Foreign donors who had, since the country began moving towards democracy in 2011, been delivering aid through state mechanisms are now attempting to circumnavigate the military regime in their programming, so as to avoid dealings with the generals. This was recently the case with the governments of the USA and New Zealand announcing aid divergence packages from the Myanmar state.
It is important to remember that even before the coup however, many areas, including conflict-hit Kachin State, were deemed off limits to humanitarian actors by Aung San Suu Kyi’s government.
Similarly, Rakhine State, where hundreds of thousands of Rohingya Muslims were driven from their homes and into Bangladesh, during brutal military “clearance operations” in 2016 and 2017, has been largely cut off to outside agencies for several years. The situation there was exacerbated in the lead up to the coup by an upsurged in armed conflict between the ethic Rakhine Arakan Army and the Myanmar military.
For the Rohingya in Bangladesh, this coup has further dampened hope of a safe repatriation process, despite the Bangladeshi Foreign Ministry stating they expect the process to continue. Stephane Dujarric, a spokesperson for the UN, said ‘the coup could worsen the plight of some 600,000 Rohingya who remain in Myanmar’s Rakhine State, including 120,000 who are effectively confined to camps’,
Of particular concerns for those engaged in humanitarian activities within Myanmar, mainly local volunteers and organisation has been attacks on those providing health services, including on medical personnel and facilities,
The UN has warned that such violations of international law impact not just those affected by the current violence, but also threatens efforts to deal with Covid 19 Pandemic.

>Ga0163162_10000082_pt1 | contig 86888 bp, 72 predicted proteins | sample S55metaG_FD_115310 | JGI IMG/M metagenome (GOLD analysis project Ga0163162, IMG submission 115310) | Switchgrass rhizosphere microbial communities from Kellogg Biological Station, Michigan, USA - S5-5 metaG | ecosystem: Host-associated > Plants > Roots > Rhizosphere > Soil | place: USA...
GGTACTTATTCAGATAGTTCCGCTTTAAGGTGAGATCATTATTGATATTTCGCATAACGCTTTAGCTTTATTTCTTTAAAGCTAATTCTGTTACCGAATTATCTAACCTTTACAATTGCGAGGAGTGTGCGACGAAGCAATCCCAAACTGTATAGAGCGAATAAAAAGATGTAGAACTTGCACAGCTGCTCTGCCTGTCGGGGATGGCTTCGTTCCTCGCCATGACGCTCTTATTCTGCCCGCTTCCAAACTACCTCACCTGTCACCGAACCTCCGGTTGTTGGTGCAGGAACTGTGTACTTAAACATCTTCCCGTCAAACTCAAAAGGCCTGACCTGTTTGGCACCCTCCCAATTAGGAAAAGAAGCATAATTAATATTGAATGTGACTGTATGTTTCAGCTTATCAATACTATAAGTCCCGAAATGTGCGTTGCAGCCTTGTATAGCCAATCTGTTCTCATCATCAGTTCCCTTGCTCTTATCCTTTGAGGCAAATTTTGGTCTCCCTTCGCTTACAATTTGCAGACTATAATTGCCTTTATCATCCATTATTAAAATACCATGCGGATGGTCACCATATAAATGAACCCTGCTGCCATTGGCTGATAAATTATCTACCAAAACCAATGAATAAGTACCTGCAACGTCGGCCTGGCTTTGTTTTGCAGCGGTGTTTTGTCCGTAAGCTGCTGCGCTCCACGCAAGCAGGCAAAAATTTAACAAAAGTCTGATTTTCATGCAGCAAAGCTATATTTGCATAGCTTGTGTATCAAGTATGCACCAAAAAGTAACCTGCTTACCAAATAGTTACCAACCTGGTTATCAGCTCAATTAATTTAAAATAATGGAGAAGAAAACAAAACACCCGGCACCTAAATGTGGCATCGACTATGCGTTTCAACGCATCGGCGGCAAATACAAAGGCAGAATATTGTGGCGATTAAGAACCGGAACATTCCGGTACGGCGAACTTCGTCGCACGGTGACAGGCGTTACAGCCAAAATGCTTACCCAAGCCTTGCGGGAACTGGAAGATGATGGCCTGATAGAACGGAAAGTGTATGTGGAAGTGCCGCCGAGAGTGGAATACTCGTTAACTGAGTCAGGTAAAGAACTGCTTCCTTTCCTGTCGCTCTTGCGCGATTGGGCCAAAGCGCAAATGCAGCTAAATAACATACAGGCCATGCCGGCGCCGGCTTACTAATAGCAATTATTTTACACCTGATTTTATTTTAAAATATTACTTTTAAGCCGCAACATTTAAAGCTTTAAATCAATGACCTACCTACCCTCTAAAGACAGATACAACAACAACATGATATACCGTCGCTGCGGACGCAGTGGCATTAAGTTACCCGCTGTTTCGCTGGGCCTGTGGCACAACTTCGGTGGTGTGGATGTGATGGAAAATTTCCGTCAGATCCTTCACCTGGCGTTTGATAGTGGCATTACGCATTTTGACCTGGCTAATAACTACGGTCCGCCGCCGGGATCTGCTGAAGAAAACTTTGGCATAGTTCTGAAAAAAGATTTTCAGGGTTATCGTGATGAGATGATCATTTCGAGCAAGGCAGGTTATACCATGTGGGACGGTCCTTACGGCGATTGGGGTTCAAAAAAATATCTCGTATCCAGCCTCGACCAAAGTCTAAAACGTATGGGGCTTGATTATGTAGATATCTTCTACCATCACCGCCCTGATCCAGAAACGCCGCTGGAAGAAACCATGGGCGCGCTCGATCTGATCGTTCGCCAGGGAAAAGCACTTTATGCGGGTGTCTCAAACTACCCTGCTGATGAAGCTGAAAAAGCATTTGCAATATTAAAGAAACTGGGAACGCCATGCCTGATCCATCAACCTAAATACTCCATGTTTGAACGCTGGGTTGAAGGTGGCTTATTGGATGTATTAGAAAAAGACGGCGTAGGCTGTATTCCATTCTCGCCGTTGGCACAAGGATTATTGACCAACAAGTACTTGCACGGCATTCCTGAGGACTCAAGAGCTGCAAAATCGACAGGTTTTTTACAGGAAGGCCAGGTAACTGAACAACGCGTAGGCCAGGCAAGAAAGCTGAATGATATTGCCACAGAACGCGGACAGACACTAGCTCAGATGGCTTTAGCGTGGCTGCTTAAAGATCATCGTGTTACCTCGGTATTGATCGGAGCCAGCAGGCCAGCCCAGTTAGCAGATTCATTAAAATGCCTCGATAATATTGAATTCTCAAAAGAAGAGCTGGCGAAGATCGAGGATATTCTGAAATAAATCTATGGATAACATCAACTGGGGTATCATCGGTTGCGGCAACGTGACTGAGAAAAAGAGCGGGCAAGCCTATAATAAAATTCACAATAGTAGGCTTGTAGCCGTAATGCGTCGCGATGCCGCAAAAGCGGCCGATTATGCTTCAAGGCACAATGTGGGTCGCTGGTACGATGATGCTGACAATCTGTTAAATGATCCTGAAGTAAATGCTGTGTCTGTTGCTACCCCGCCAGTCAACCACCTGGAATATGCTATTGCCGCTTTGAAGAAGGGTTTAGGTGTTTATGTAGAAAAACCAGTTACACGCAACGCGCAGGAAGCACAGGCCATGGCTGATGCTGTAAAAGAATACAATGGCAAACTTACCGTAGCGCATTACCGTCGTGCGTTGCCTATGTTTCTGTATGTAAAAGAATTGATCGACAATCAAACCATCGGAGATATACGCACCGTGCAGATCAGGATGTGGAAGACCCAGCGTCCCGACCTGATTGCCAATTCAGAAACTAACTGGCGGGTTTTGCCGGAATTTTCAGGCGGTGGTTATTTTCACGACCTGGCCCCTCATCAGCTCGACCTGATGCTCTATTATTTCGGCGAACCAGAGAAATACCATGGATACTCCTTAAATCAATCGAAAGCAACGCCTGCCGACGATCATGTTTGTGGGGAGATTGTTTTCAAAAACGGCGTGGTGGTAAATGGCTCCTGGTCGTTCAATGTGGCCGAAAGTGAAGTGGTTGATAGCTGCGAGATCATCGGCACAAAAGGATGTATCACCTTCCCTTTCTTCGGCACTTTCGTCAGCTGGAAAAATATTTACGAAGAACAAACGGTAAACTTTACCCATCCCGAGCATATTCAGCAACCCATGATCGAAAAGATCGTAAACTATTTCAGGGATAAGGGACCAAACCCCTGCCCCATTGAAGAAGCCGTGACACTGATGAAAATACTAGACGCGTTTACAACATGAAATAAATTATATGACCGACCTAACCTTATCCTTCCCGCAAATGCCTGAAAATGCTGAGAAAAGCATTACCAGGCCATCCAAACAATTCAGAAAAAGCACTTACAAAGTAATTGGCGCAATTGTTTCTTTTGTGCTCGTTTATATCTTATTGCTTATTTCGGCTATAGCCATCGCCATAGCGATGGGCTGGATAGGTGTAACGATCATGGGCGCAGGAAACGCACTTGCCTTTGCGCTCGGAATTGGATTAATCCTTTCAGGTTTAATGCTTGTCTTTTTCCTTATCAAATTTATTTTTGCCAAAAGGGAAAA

According to the World Health Organization (WHO)’s global surveillance system, the 158 reported attacks resulted in at least 11 deaths and 51 injuries.
Additionally, the WHO reports security services have occupied dozens of health facilities across the country limiting accesses to civilians in need of health care, while the arrest of at least 139 doctors, for participating in the civil disobedience movement is also impacting on health care.
For some analysts the military’s decision to abandon all pretexts of a commitment to democracy in order to ensure its own economic interests and political grip, is testament to the over-eager desire of Western governments, the UN and foreign business to buy into the generals’ bid to claim legitimacy without any real evidence they had changed.
Certainly, the decision to dramatically cut aid to programmes for refugees from Myanmar living in Thailand and re-direct them to Burma over the past decade seems with hindsight to have been premature. Nevertheless, despite the many challenges, Myanmar NGOs within the country and other observers are calling on donors to “adapt not leave”.
One thing is certain however, with neither the military nor the civil disobedience movement showing any sign of backing down, and internal armed conflict accelerating, the need for aid is only going to increase. Those seeking to ensure the space for humanitarian actors is not further eroded should not abandon hope however. Instead, they must take inspiration from the determination of those involved in peaceful protests and find creative ways to meet the challenges ahead.